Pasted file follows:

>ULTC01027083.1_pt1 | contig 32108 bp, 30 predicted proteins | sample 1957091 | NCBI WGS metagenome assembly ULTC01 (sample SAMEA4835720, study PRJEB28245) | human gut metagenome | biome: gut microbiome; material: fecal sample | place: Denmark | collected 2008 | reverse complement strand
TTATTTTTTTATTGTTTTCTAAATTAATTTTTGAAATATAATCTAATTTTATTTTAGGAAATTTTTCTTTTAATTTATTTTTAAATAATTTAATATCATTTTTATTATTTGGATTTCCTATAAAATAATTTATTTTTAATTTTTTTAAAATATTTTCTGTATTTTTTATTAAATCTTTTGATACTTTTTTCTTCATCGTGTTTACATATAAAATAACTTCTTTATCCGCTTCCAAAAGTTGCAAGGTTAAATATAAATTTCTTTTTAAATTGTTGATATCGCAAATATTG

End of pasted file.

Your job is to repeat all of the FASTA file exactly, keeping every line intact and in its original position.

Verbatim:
>ULTC01027083.1_pt1 | contig 32108 bp, 30 predicted proteins | sample 1957091 | NCBI WGS metagenome assembly ULTC01 (sample SAMEA4835720, study PRJEB28245) | human gut metagenome | biome: gut microbiome; material: fecal sample | place: Denmark | collected 2008 | reverse complement strand
TTATTTTTTTATTGTTTTCTAAATTAATTTTTGAAATATAATCTAATTTTATTTTAGGAAATTTTTCTTTTAATTTATTTTTAAATAATTTAATATCATTTTTATTATTTGGATTTCCTATAAAATAATTTATTTTTAATTTTTTTAAAATATTTTCTGTATTTTTTATTAAATCTTTTGATACTTTTTTCTTCATCGTGTTTACATATAAAATAACTTCTTTATCCGCTTCCAAAAGTTGCAAGGTTAAATATAAATTTCTTTTTAAATTGTTGATATCGCAAATATTG